5 of 6 people found the following review helpful
5.0 out of 5 stars
Please ignore the critics, 6 Jan 2007
Having been a massive fan of The Strokes' first two albums I decided, at first, not to purchase this album after the comparative slating it received from critics. Having recently purchased First Impressions of Earth, I can understand the bad press but cannot in any way empathise with it. Tempted back to the Strokes after a year in the wilderness I discovered a third album mixed with a subtle intensity that for the greater part of the album is a joy to listen to.
The first four songs of the album: You only live once, Juicebox, Heart in a cage, and Razorblade are one of the best opening four songs on an album I have ever listened to. The usual flawless guitar work is enhanced by an element that could only by glimpsed at in the first two albums - a rawer, more desperately emotional element. Even Casablancas' voice seems rustier and wonderfully less controlled.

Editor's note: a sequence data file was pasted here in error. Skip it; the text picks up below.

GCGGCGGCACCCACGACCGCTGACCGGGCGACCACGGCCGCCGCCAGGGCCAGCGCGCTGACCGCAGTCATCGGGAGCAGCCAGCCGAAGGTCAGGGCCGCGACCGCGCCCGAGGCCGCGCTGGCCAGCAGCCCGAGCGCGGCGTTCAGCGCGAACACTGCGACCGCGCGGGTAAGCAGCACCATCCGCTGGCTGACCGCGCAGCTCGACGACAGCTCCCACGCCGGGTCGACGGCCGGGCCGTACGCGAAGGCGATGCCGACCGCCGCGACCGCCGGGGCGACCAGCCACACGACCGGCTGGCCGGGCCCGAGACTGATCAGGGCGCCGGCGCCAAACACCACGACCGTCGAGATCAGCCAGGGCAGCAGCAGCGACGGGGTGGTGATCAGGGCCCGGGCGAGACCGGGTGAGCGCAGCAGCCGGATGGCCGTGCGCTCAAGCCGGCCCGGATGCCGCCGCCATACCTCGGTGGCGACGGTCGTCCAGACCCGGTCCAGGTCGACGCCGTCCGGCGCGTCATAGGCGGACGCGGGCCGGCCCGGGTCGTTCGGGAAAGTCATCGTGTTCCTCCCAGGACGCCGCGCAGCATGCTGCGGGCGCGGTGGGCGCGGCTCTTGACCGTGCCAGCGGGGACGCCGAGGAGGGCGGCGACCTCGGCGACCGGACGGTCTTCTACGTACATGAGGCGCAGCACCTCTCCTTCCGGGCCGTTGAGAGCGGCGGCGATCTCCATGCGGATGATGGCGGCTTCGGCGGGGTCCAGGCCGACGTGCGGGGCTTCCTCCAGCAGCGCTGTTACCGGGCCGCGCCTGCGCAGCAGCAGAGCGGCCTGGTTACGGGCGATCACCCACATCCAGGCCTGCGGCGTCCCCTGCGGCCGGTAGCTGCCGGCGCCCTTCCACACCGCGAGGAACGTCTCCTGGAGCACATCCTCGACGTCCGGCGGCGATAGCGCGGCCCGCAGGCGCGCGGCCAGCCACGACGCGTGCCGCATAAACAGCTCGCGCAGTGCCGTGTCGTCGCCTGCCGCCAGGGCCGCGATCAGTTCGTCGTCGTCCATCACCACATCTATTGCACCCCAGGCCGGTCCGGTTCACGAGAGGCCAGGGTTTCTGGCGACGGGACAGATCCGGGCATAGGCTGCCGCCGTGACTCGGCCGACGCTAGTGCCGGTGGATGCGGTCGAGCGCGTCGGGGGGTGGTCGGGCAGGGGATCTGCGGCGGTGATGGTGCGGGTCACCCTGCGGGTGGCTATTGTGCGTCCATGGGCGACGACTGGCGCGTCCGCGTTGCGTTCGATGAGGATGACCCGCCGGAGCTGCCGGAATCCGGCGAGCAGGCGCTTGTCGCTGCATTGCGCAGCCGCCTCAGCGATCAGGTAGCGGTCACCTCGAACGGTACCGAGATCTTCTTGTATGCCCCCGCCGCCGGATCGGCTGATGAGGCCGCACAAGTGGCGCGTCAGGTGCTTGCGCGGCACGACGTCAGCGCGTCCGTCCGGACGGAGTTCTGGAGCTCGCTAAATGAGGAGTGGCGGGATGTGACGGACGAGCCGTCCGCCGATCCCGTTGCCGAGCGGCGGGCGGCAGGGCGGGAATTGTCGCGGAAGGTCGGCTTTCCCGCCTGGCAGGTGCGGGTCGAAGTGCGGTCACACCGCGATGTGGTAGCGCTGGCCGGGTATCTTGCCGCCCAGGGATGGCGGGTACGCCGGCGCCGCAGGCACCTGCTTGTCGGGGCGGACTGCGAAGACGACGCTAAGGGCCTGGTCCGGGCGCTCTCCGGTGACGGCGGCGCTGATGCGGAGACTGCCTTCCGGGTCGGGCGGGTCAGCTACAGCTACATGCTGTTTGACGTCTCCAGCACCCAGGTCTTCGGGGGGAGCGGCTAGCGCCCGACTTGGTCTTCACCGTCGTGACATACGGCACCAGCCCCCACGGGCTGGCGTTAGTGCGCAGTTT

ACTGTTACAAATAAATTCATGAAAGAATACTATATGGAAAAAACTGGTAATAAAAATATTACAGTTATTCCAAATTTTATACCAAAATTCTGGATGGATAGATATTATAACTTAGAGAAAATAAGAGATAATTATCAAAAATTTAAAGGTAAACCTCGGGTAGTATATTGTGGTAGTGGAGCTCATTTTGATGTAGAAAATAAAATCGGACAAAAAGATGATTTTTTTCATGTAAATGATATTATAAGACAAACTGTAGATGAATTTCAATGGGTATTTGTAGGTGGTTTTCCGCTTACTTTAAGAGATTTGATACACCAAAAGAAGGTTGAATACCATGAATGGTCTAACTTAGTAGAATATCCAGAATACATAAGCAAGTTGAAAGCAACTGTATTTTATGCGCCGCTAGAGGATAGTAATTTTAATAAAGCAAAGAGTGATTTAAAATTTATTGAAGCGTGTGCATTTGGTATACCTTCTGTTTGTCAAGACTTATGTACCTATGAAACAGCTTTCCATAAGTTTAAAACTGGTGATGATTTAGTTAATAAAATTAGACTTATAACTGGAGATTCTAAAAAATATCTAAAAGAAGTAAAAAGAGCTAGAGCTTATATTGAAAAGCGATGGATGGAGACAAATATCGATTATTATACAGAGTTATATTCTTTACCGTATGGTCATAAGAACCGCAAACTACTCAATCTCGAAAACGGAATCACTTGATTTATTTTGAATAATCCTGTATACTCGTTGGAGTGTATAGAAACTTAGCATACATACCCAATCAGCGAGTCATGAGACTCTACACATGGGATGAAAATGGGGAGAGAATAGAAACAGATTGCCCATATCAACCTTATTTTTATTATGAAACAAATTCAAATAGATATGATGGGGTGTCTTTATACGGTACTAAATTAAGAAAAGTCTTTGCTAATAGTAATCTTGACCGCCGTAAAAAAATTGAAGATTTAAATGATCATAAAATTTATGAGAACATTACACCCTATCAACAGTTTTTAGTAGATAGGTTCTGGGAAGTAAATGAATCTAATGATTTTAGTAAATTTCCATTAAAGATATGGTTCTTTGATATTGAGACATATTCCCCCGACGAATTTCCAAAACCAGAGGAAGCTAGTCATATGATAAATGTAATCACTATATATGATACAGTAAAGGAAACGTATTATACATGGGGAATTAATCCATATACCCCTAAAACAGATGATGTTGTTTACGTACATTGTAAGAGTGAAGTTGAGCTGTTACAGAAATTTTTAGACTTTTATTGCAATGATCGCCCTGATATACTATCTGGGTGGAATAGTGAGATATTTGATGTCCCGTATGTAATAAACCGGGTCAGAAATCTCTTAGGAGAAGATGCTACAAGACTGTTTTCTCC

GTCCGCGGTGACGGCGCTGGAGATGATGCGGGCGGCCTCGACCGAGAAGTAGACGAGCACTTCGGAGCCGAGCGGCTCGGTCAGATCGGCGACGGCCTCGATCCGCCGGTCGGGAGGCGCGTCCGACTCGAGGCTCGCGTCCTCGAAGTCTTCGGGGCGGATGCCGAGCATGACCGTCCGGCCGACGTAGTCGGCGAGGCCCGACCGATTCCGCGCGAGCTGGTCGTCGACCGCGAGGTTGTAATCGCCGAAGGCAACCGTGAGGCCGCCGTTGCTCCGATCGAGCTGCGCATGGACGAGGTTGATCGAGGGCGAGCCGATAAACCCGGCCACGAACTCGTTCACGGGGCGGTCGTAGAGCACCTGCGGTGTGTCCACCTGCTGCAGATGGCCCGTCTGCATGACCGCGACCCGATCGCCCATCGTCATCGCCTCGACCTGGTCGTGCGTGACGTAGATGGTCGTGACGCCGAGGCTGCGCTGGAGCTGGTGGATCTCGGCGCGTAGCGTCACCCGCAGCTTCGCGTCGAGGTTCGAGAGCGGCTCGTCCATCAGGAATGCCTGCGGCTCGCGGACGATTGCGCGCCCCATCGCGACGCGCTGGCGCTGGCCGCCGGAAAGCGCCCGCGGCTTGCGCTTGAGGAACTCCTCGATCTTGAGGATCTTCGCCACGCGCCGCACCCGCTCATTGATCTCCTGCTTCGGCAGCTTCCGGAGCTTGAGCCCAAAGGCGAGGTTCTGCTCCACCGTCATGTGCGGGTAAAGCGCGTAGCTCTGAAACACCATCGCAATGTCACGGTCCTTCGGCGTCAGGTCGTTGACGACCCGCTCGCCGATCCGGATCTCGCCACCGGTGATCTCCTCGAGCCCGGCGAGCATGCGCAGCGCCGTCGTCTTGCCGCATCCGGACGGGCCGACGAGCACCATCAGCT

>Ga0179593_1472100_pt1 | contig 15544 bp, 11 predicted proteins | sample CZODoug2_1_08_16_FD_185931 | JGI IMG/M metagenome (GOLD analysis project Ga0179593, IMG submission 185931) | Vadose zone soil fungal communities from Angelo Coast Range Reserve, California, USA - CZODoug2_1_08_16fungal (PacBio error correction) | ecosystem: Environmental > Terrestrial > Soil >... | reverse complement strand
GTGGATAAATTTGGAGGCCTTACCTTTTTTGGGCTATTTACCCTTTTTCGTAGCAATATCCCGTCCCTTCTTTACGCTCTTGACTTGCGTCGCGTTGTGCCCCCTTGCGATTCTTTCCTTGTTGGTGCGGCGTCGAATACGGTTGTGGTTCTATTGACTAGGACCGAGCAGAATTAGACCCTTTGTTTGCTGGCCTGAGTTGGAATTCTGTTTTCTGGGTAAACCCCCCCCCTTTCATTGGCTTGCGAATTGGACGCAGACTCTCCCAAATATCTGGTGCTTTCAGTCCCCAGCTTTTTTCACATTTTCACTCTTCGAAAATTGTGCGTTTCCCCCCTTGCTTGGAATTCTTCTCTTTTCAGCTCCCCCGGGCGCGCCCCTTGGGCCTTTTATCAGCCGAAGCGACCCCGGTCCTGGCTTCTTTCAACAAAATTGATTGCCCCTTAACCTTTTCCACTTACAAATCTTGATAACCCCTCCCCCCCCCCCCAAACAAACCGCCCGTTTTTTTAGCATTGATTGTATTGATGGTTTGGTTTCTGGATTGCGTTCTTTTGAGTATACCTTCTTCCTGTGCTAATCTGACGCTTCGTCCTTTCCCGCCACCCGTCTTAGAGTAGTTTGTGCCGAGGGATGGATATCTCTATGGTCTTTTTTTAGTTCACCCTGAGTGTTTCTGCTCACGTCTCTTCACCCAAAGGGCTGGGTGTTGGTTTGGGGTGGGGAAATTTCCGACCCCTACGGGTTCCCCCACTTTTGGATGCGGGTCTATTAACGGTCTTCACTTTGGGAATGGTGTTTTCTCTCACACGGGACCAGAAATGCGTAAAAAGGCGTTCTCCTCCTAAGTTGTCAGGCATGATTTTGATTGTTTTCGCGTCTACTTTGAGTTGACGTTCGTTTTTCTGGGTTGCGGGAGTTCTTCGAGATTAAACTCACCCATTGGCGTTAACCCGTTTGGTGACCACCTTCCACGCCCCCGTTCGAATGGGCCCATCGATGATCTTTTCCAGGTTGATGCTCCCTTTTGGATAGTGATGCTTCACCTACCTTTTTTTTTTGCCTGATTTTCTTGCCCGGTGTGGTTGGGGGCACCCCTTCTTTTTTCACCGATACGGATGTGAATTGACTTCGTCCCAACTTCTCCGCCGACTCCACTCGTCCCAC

The next two songs: On the other side and Vision of division are both more than acceptable fillers. Unfortunately the middle of the album then sags under its own weight (considerably larger at 14 songs and 55 minutes than the previous two albums). The following five songs are as insipid as they are uninventive and the less said about them the better. However, please note these songs are by know means dire and are perfectly easy to listen to, they are merely very skippable!
The final three songs on the album are majestic and more than make up for the previous five. They include the sensational Ize of the world, not only politically astute in its lyrics but harmonically fascinating - building up to a climax it never reaches as the word "vaporise" is cut short as the song itself evaporates. Evening sun and Red Light are respectively warm and exhilarating.
Given the gaping hole that is present in the middle of the album you might wonder why I have given this album five stars. The reason is simple. This is an album of three thirds and the first and third thirds are worth about five stars each (if that makes any sense!).